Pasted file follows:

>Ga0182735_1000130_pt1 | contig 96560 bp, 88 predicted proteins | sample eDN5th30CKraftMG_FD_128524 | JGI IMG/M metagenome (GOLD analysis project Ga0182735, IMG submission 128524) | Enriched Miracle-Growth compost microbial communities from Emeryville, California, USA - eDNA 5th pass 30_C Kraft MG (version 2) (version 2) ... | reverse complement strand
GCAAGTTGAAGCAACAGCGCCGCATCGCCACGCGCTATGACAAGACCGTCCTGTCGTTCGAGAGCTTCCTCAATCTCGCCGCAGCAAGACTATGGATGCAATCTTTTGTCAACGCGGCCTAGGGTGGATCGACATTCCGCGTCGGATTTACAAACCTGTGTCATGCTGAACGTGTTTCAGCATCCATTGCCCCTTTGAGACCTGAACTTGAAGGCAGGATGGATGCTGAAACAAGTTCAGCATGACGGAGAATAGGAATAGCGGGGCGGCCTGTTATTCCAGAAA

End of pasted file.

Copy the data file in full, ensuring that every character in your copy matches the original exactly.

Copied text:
>Ga0182735_1000130_pt1 | contig 96560 bp, 88 predicted proteins | sample eDN5th30CKraftMG_FD_128524 | JGI IMG/M metagenome (GOLD analysis project Ga0182735, IMG submission 128524) | Enriched Miracle-Growth compost microbial communities from Emeryville, California, USA - eDNA 5th pass 30_C Kraft MG (version 2) (version 2) ... | reverse complement strand
GCAAGTTGAAGCAACAGCGCCGCATCGCCACGCGCTATGACAAGACCGTCCTGTCGTTCGAGAGCTTCCTCAATCTCGCCGCAGCAAGACTATGGATGCAATCTTTTGTCAACGCGGCCTAGGGTGGATCGACATTCCGCGTCGGATTTACAAACCTGTGTCATGCTGAACGTGTTTCAGCATCCATTGCCCCTTTGAGACCTGAACTTGAAGGCAGGATGGATGCTGAAACAAGTTCAGCATGACGGAGAATAGGAATAGCGGGGCGGCCTGTTATTCCAGAAA